Celiac disease shares features of other disorders.
It can be diagnosed conclusively only based on duodenal histology analysis, which is not practical for screening purposes.
Serologic analysis might be used to identify candidates for biopsy analysis.
Dr Karna Dev Bardhan and colleagues from the United Kingdom developed a simple diagnostic approach that all clinicians could follow to increase the percentage of patients accurately diagnosed with celiac disease at initial presentation.
The team performed a retrospective analysis of data from 752 patients who attended a UK district general hospital from 2007 through 2008 and underwent biopsy analysis and serologic tests to measure endomyseal antibodies and IgA antibodies against tissue transglutaminase (tTG).
Patients avoiding gluten in their diet were excluded.
Patients were assigned to 1 of 4 groups, including high-risk, low-risk, nutrient deficiency, or screening.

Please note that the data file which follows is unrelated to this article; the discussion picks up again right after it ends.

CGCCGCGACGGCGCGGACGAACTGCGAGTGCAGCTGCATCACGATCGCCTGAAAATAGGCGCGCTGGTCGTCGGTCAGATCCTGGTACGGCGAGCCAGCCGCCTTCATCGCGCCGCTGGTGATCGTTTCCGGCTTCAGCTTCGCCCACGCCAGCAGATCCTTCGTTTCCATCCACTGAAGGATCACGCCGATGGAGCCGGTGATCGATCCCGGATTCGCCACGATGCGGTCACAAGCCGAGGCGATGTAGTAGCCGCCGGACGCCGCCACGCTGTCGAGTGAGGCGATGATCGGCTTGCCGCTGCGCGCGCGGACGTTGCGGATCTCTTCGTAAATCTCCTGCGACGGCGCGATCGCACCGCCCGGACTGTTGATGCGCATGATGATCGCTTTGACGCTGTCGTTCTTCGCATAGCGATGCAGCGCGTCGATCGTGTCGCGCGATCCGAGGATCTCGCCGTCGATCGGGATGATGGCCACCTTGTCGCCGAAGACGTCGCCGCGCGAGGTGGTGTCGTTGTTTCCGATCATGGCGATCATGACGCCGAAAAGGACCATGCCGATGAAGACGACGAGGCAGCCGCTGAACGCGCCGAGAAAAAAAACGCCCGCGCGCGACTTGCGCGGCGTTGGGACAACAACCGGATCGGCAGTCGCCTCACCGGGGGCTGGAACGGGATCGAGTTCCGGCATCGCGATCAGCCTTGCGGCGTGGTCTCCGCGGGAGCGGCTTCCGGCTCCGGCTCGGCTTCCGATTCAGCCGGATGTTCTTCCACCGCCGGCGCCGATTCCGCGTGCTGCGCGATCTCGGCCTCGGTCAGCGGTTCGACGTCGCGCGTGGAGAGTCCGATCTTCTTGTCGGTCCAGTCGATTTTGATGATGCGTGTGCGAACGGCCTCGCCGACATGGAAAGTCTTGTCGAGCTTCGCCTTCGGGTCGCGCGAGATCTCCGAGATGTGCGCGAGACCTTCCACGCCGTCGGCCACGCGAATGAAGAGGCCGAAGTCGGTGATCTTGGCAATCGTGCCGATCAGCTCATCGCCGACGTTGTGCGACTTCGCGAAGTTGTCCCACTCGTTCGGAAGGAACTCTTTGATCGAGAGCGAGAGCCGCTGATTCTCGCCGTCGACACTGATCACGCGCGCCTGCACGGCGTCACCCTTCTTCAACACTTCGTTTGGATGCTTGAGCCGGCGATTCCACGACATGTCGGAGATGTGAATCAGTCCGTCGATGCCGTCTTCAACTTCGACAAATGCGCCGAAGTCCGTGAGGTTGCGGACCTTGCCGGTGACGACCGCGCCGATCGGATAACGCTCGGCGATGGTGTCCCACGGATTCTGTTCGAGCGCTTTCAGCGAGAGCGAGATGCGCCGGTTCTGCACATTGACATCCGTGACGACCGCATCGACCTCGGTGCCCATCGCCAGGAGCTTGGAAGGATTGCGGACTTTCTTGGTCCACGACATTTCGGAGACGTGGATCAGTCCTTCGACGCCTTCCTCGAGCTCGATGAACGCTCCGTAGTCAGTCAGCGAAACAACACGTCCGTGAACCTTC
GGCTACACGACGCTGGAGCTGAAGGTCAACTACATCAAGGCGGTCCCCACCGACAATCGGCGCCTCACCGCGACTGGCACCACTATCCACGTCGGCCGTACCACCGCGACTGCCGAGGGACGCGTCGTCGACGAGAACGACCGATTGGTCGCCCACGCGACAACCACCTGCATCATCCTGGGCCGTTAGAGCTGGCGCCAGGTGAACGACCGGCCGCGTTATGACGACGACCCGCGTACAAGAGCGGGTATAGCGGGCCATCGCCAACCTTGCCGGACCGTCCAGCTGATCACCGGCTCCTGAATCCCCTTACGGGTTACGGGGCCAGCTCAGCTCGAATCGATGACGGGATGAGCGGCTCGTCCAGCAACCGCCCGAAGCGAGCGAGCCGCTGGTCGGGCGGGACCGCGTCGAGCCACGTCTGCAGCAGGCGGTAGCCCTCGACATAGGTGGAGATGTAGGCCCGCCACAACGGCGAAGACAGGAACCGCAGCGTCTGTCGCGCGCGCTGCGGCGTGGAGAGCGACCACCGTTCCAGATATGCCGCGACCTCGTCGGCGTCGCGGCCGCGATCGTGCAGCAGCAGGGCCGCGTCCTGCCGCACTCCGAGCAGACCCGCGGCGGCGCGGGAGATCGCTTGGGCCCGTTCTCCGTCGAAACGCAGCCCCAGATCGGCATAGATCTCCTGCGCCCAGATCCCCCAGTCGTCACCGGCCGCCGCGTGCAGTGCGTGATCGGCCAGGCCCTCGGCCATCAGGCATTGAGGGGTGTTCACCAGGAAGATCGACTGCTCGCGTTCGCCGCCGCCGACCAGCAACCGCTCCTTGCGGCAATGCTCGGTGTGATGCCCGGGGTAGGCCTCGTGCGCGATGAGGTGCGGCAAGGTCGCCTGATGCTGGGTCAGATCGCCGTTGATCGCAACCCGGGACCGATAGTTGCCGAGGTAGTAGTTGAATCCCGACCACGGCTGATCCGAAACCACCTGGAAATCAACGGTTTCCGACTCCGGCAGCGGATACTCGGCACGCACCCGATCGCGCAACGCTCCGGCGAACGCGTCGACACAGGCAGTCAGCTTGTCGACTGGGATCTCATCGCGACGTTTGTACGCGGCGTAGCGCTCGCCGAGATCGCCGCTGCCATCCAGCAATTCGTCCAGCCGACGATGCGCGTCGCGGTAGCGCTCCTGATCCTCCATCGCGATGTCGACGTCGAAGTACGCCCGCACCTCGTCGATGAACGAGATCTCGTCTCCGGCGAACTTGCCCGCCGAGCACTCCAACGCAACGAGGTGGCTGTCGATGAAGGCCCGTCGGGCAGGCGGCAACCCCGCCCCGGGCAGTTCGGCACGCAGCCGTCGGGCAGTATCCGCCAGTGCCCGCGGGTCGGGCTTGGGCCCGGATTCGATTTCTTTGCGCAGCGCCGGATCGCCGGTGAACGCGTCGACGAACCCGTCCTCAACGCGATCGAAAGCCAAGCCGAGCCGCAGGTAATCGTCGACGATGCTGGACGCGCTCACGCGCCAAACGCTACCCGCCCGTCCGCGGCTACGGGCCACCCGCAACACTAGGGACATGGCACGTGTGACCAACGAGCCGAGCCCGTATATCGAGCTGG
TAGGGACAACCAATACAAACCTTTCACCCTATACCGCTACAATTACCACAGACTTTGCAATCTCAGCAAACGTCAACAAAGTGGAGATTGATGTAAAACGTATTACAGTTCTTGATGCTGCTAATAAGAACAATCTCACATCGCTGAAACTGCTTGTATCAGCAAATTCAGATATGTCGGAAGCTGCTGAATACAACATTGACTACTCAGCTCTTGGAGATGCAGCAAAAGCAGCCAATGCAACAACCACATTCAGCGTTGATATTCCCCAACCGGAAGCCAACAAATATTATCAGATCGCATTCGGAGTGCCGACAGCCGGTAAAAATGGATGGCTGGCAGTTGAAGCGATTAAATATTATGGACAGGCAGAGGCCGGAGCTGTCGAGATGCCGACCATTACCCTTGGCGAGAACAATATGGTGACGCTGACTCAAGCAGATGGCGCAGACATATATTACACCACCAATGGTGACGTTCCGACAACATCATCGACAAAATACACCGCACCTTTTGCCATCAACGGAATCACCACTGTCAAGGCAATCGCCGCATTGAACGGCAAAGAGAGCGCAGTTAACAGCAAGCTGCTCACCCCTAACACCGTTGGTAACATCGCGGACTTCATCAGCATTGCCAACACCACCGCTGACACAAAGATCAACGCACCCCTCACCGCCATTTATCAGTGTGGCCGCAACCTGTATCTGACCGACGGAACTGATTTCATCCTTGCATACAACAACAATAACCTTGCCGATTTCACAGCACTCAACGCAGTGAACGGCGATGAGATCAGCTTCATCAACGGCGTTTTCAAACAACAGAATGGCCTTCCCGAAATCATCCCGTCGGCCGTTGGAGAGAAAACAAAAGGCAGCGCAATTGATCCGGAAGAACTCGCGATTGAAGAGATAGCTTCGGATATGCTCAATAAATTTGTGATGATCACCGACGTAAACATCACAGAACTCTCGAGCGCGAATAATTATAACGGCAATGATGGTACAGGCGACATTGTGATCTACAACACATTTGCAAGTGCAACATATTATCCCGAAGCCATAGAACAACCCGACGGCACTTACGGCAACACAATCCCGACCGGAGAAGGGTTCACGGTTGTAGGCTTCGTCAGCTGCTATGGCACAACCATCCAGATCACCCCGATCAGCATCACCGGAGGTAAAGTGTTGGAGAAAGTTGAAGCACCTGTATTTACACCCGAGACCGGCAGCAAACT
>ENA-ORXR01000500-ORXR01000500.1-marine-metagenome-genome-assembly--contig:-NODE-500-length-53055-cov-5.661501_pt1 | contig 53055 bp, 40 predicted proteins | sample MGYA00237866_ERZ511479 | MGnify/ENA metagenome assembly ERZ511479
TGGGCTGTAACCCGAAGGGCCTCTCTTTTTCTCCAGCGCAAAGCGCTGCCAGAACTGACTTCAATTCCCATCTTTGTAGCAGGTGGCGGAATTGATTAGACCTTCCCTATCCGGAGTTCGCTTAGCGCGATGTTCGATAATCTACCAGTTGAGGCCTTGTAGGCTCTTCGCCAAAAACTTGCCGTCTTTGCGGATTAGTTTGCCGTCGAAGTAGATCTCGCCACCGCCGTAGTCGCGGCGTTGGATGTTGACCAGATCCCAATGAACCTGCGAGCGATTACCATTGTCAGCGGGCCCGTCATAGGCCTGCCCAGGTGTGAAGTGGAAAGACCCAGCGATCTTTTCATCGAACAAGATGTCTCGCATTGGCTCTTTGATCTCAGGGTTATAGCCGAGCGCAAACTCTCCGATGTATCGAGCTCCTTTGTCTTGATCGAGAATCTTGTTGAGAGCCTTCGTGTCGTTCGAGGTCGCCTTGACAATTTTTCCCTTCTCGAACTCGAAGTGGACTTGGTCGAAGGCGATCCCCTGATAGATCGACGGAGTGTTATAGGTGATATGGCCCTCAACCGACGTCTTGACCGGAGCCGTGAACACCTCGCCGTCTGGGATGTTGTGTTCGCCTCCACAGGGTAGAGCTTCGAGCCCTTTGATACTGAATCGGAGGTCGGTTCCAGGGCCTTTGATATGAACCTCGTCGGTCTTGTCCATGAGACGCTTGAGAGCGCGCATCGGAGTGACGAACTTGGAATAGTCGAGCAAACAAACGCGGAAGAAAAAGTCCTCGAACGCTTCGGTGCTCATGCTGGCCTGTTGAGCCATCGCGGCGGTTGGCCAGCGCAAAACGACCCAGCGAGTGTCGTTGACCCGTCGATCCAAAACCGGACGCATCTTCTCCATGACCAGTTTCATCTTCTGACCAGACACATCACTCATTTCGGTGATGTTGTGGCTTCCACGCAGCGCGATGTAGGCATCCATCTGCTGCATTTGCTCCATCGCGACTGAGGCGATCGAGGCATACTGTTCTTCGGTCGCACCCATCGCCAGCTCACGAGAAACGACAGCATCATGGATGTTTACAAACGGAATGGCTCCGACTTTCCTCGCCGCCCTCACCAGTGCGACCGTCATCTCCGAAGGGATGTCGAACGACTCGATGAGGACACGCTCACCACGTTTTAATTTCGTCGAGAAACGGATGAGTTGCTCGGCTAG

Patients with celiac disease were identified using the modified Marsh criteria for interpreting duodenal histology.
The research team compared clinical category, serology profiles, and biopsy results between patients with and without celiac disease.
The team diagnosed celiac disease in 11% of the high-risk group, 9% in the low-risk group, 25% in the nutrient-deficiency group, and all of the patients in the screening group.
Among 71 patients who tested positive for both antibodies, the positive predictive value for celiac disease was 97%.
The researchers found that a negative test result for tTG had a negative predictive value of 98%.
Among 708 patients with normal-looking biopsy samples, only 9% had celiac disease.
The team observed that among 44 patients with abnormal biopsy samples, 59% had celiac disease.
Dr Bardhan's team concludes, "Based on a retrospective analysis, patients with and without celiac disease cannot be distinguished based on clinical features."
"Patients who present with symptoms of celiac disease should be tested for tTG, to identify candidates for duodenal biopsy analysis."